Thursday Dec 18 2008
Gus Thomson's Media Life appears Fridays in the Auburn Journal
Media Life:Voices of past, present make for Auburncentric Christmas
By: Gus Thomson, Journal Staff Writer
Gold miners, "It's a Wonderful Life" cast in rare recordings; Auburn-made CD sales simmering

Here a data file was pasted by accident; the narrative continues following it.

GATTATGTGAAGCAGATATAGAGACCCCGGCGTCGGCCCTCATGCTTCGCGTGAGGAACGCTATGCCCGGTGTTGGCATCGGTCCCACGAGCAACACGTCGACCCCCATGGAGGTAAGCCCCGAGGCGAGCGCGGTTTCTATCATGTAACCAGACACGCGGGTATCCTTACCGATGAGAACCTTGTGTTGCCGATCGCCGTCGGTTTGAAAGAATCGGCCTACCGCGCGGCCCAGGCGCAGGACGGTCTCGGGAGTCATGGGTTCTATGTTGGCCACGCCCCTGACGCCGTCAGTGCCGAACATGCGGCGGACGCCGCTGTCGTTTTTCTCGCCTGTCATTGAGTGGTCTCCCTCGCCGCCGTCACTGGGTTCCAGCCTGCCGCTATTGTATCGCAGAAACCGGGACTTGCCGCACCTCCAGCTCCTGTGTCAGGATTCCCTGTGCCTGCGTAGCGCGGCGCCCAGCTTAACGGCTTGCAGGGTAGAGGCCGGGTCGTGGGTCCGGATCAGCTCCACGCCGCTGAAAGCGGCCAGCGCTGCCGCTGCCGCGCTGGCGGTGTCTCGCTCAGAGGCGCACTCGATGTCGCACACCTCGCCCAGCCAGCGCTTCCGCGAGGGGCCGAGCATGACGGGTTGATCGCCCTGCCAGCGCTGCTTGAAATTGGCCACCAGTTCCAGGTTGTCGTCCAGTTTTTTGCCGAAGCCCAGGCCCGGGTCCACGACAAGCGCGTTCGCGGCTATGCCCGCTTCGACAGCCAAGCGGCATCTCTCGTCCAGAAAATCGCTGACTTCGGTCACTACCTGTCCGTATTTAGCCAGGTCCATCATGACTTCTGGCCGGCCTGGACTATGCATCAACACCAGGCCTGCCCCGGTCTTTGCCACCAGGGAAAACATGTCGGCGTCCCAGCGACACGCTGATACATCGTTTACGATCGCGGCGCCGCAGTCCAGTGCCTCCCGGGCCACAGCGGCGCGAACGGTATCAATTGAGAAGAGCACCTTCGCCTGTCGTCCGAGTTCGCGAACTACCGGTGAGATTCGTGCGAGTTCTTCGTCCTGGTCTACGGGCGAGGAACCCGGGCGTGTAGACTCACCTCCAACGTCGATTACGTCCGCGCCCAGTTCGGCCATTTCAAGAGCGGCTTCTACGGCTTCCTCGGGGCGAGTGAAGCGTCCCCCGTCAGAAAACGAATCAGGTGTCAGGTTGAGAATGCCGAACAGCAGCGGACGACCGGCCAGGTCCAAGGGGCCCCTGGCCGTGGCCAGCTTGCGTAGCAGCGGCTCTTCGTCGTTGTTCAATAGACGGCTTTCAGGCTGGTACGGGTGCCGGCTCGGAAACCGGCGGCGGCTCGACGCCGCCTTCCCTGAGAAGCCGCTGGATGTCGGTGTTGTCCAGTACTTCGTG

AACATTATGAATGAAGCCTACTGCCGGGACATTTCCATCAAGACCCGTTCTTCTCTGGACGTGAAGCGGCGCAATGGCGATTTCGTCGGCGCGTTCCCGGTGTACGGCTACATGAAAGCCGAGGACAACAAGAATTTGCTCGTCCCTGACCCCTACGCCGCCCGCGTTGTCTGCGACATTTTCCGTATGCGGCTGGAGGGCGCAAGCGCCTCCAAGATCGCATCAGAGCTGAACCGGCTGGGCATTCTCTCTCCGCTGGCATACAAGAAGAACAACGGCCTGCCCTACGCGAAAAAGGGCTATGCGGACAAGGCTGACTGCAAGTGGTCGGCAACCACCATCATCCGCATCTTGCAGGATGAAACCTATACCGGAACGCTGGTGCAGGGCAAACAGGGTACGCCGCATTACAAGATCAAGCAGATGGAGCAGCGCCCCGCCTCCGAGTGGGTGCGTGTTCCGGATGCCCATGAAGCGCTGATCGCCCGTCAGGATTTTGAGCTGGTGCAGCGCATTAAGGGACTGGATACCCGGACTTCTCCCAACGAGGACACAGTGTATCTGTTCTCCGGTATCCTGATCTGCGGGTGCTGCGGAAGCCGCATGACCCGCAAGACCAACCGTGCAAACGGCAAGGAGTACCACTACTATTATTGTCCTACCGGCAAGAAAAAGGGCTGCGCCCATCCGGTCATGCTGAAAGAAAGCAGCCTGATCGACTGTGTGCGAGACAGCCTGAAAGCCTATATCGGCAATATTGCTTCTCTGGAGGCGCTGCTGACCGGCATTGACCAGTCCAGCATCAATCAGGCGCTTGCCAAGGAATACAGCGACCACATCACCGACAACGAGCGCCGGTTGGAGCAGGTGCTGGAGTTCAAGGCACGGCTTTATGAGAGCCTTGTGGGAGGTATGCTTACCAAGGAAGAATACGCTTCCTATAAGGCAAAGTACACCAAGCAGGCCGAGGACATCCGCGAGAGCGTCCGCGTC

Classic Christmas tales from the Golden Age of Radio, voices from the area’s gold mining past, and a newly minted Auburn record ready for gifting under the tree, are some of the holiday offerings this Yule in Auburn. KAHI radio is trying something different this year, airing unedited radio broadcasts of three Christmas classics – “Miracle on 34th Street, “A Christmas Carol,” and “It’s a Wonderful Life.” It’s a rare chance to gather round the radio to hear Jimmy Stewart and Donna Reed reprise their movie roles in “It’s a Wonderful Life” in a 1947 broadcast. The Lux Radio Theater broadcast is aired on KAHI with the original “Lux Toilet Soap” ads intact. Same goes for “A Christmas Carol” on Campbell Playhouse, sponsored by Campbell Soup and produced (and introduced) by the mellifluous Orson Welles. Lionel Barrymore gets the Scrooge role in a radio delight that was a traditional part of Christmas Day back in the 1930s and 1940s. “Miracle on 34th Street” reunites the full cast from the magical Christmas movie, starring Maureen O’Hara, Natalie Wood, John Payne and everybody’s favorite Santa, Edmund Gwenn. In another miracle, each of the radio plays is squeezed into an hour. The three shows are broadcast back-to-back starting at noon on Christmas Eve and 6 p.m. on Christmas Day. “Miracle” will be followed by “Christmas Carol,” and then “It’s a Wonderful Life.” The three will also be streamed over the internet at kahi.com on Christmas Eve but not on Christmas Day. KAHI 950 AM veteran Jim Naylor will be in the box from 6 a.m to noon at the Lincoln Way studios on Christmas Day to take requests at (530) 885-3565. “Snoopy’s Christmas” by The Royal Guardsmen, please. LOCAL VOCALS Hopefully one of those requests on KAHI will be for the locally produced “It’s Christmas Time,” a co-production of Auburn composer-writer-producer Eric Chun and Fairfield’s Claytoven Richardson (background vocals on a string of hits, including Celine Dion’s “My Heart Will Go On”). It deserves the radio airplay. Chun and Richardson recorded the CD single at Chun’s Creative Music Services studio in Auburn. With the Auburn Boys & Girls Club onboard as the local charity of choice, the soulful holiday singles are now packaged and on sale at a number of local locations. The non-profit will be getting $4 out of each sale. The CD, which includes one track with vocals, and another sing-a-long instrumental version go for $5. Chun has gone on a mini-tour to promote the song, appearing at the Downtown Country Christmas, Courthouse Coffee and the Club Car. They’re instant sellers wherever he goes, he said. The Boys & Girls Club in Auburn is offering them, as are a number of other locations, including the recently added Kiwanis See’s Candy Store, in the Rock Creek Plaza near Kmart. Close to 100 had been sold by mid-week, Chun said. VOICES OF THE PAST And, finally, Christmas wouldn’t be a Christmas in these parts without a chance to listen to a 1946 radio broadcast of the Grass Valley Cornish Carol Choir. David Breninger, better known in Auburn as general manager of the Placer County Water Agency, has provided a replay of the 62-year-old broadcast for several years now on KVMR-FM’s Old Radio Theater. This year’s airing will take place at 9 p.m. Dec. 28 on 89.5-FM and streamed live on kvmr.org. Listeners will hear the actual voices of gold miners and their sons, when they sang live to the nation on Christmas morning over the National Broadcasting Company radio network. Their 50 voices – all-male and in five-part harmony – were patched into the network through a telephone hookup that originated from the stage of Grass Valley’s Del Oro Theater. The recording is the only surviving example of a time when the choir appeared several times during the golden days of radio. Breninger and his wife, Linda recently celebrated their 23rd year on the air as volunteers sharing their time and vast collection of original radio programs with listeners. The choir itself goes back a lot further. It started in the early 1870s, composed of Cornish gold miners who sang as they ended their workdays walking to their homes. The songs were Christmas carols sung in the Cornwall area of England for centuries. While the Del Oro Theater remains one of the outstanding examples of early 20th century, small-town movie houses, the Cornish Choir is no more. With little mining activity still taking place, their numbers dwindled. Their last concert before disbanding was in 1968. Media Life’s Gus Thomson can be reached at email@example.com.